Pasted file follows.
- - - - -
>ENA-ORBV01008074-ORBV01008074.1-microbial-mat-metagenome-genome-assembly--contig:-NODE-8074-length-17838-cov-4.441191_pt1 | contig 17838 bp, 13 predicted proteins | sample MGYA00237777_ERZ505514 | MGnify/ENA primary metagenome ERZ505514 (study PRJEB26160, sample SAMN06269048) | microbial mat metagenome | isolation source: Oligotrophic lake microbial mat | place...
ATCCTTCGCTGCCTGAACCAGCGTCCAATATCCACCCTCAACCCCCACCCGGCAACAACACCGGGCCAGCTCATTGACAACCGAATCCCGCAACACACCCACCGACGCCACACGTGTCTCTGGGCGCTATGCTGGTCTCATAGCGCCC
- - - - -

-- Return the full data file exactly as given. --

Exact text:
>ENA-ORBV01008074-ORBV01008074.1-microbial-mat-metagenome-genome-assembly--contig:-NODE-8074-length-17838-cov-4.441191_pt1 | contig 17838 bp, 13 predicted proteins | sample MGYA00237777_ERZ505514 | MGnify/ENA primary metagenome ERZ505514 (study PRJEB26160, sample SAMN06269048) | microbial mat metagenome | isolation source: Oligotrophic lake microbial mat | place...
ATCCTTCGCTGCCTGAACCAGCGTCCAATATCCACCCTCAACCCCCACCCGGCAACAACACCGGGCCAGCTCATTGACAACCGAATCCCGCAACACACCCACCGACGCCACACGTGTCTCTGGGCGCTATGCTGGTCTCATAGCGCCC